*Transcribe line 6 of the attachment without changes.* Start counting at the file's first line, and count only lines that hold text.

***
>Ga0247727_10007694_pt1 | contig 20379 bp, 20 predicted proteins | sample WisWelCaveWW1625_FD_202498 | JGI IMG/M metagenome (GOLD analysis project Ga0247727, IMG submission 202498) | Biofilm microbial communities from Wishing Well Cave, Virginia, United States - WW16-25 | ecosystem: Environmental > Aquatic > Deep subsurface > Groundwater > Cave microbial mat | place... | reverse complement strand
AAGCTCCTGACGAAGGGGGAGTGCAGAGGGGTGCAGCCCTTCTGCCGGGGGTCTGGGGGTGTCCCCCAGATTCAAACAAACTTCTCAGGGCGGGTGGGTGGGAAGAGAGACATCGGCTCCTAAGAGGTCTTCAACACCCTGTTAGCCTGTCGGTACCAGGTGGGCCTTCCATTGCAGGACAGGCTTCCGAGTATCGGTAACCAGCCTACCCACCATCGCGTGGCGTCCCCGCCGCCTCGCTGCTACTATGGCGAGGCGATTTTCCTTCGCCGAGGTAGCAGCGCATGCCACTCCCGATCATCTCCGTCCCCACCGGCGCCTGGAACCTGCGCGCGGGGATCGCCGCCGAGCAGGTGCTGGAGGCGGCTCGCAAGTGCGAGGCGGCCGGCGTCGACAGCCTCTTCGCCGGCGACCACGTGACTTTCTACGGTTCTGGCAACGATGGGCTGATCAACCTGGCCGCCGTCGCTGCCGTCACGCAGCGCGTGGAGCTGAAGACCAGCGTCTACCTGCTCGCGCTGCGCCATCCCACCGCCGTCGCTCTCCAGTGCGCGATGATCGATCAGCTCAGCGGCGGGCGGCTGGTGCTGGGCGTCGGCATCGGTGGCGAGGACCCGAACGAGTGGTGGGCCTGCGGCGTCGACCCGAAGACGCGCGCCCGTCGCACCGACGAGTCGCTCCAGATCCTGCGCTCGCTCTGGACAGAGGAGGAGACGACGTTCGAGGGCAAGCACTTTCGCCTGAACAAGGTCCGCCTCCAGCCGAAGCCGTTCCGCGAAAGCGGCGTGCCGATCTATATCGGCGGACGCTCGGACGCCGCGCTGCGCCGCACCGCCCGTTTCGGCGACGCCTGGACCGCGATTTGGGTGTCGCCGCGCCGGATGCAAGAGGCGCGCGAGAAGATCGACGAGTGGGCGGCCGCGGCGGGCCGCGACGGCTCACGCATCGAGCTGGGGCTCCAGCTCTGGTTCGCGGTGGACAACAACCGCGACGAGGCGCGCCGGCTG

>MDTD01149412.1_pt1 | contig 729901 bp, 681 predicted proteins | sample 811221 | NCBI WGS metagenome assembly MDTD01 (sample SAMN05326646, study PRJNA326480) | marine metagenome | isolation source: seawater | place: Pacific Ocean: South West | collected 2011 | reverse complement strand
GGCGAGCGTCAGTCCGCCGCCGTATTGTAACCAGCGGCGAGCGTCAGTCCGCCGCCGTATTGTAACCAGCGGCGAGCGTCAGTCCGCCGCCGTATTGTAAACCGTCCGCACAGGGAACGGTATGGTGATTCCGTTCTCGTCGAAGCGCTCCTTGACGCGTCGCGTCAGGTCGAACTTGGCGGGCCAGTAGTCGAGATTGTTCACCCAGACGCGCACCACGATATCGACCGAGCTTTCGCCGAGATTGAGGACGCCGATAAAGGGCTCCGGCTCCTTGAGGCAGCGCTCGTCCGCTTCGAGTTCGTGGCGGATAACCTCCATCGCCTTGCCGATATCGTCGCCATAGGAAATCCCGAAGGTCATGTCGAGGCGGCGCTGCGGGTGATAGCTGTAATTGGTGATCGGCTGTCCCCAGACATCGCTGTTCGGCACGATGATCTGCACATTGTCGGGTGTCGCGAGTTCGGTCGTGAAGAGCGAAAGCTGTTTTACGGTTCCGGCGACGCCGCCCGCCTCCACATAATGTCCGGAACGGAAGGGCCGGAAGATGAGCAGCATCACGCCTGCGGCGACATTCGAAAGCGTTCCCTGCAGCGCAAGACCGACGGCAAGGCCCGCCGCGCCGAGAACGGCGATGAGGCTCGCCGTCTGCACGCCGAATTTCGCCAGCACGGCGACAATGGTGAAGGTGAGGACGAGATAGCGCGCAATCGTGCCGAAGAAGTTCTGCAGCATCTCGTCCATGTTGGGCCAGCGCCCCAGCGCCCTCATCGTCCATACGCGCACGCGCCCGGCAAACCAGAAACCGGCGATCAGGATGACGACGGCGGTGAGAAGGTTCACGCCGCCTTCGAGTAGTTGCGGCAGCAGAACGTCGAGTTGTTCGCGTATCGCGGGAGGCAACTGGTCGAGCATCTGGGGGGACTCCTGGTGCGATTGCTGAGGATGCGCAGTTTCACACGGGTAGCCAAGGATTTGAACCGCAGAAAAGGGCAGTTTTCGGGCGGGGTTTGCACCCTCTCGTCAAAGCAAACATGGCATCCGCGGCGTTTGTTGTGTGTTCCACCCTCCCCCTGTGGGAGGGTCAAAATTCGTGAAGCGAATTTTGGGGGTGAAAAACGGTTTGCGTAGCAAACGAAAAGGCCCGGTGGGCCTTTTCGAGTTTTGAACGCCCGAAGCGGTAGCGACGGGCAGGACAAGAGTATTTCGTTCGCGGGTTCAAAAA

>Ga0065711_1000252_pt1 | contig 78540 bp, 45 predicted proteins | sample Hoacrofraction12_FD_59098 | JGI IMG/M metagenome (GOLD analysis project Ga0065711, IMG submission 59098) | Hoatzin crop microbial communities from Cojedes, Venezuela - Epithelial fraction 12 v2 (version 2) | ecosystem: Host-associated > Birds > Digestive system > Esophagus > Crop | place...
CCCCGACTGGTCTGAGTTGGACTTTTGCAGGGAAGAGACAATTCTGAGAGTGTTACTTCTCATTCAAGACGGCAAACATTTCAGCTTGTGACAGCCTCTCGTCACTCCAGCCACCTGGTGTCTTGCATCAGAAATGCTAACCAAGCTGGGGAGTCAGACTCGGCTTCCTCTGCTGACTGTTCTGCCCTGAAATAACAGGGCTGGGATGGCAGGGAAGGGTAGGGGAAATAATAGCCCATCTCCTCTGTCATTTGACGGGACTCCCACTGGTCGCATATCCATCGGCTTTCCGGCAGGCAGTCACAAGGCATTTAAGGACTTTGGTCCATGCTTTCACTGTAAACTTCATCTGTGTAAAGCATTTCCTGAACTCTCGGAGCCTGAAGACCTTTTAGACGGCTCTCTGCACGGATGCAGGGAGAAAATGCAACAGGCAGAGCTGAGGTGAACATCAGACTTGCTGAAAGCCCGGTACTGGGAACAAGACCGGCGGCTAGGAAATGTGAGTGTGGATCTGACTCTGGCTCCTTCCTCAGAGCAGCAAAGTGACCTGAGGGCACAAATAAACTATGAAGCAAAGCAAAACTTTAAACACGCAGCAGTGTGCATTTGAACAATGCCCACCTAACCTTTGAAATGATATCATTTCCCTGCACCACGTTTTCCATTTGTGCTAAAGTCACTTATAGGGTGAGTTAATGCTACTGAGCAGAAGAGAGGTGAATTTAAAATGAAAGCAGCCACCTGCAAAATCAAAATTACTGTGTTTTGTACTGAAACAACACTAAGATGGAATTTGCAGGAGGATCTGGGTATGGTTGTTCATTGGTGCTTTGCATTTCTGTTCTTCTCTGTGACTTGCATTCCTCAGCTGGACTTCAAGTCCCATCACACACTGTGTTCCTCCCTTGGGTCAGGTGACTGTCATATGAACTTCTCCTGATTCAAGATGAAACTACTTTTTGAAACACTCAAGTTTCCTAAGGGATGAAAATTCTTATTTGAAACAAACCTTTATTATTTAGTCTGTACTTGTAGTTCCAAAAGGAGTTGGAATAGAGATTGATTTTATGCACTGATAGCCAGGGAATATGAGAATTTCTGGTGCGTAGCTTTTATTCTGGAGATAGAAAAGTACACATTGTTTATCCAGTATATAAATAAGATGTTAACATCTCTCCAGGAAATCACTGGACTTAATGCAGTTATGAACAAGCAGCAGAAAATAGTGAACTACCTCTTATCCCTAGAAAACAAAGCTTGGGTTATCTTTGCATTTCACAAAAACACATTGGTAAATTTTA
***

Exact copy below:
CCCCGACTGGTCTGAGTTGGACTTTTGCAGGGAAGAGACAATTCTGAGAGTGTTACTTCTCATTCAAGACGGCAAACATTTCAGCTTGTGACAGCCTCTCGTCACTCCAGCCACCTGGTGTCTTGCATCAGAAATGCTAACCAAGCTGGGGAGTCAGACTCGGCTTCCTCTGCTGACTGTTCTGCCCTGAAATAACAGGGCTGGGATGGCAGGGAAGGGTAGGGGAAATAATAGCCCATCTCCTCTGTCATTTGACGGGACTCCCACTGGTCGCATATCCATCGGCTTTCCGGCAGGCAGTCACAAGGCATTTAAGGACTTTGGTCCATGCTTTCACTGTAAACTTCATCTGTGTAAAGCATTTCCTGAACTCTCGGAGCCTGAAGACCTTTTAGACGGCTCTCTGCACGGATGCAGGGAGAAAATGCAACAGGCAGAGCTGAGGTGAACATCAGACTTGCTGAAAGCCCGGTACTGGGAACAAGACCGGCGGCTAGGAAATGTGAGTGTGGATCTGACTCTGGCTCCTTCCTCAGAGCAGCAAAGTGACCTGAGGGCACAAATAAACTATGAAGCAAAGCAAAACTTTAAACACGCAGCAGTGTGCATTTGAACAATGCCCACCTAACCTTTGAAATGATATCATTTCCCTGCACCACGTTTTCCATTTGTGCTAAAGTCACTTATAGGGTGAGTTAATGCTACTGAGCAGAAGAGAGGTGAATTTAAAATGAAAGCAGCCACCTGCAAAATCAAAATTACTGTGTTTTGTACTGAAACAACACTAAGATGGAATTTGCAGGAGGATCTGGGTATGGTTGTTCATTGGTGCTTTGCATTTCTGTTCTTCTCTGTGACTTGCATTCCTCAGCTGGACTTCAAGTCCCATCACACACTGTGTTCCTCCCTTGGGTCAGGTGACTGTCATATGAACTTCTCCTGATTCAAGATGAAACTACTTTTTGAAACACTCAAGTTTCCTAAGGGATGAAAATTCTTATTTGAAACAAACCTTTATTATTTAGTCTGTACTTGTAGTTCCAAAAGGAGTTGGAATAGAGATTGATTTTATGCACTGATAGCCAGGGAATATGAGAATTTCTGGTGCGTAGCTTTTATTCTGGAGATAGAAAAGTACACATTGTTTATCCAGTATATAAATAAGATGTTAACATCTCTCCAGGAAATCACTGGACTTAATGCAGTTATGAACAAGCAGCAGAAAATAGTGAACTACCTCTTATCCCTAGAAAACAAAGCTTGGGTTATCTTTGCATTTCACAAAAACACATTGGTAAATTTTA